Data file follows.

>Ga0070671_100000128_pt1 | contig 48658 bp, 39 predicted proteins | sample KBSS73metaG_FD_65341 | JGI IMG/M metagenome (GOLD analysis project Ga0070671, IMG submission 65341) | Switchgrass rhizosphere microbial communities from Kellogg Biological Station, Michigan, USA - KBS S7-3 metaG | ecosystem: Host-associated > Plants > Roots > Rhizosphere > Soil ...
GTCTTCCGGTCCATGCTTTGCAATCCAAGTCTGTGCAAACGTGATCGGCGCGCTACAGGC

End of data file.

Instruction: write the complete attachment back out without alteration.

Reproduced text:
>Ga0070671_100000128_pt1 | contig 48658 bp, 39 predicted proteins | sample KBSS73metaG_FD_65341 | JGI IMG/M metagenome (GOLD analysis project Ga0070671, IMG submission 65341) | Switchgrass rhizosphere microbial communities from Kellogg Biological Station, Michigan, USA - KBS S7-3 metaG | ecosystem: Host-associated > Plants > Roots > Rhizosphere > Soil ...
GTCTTCCGGTCCATGCTTTGCAATCCAAGTCTGTGCAAACGTGATCGGCGCGCTACAGGC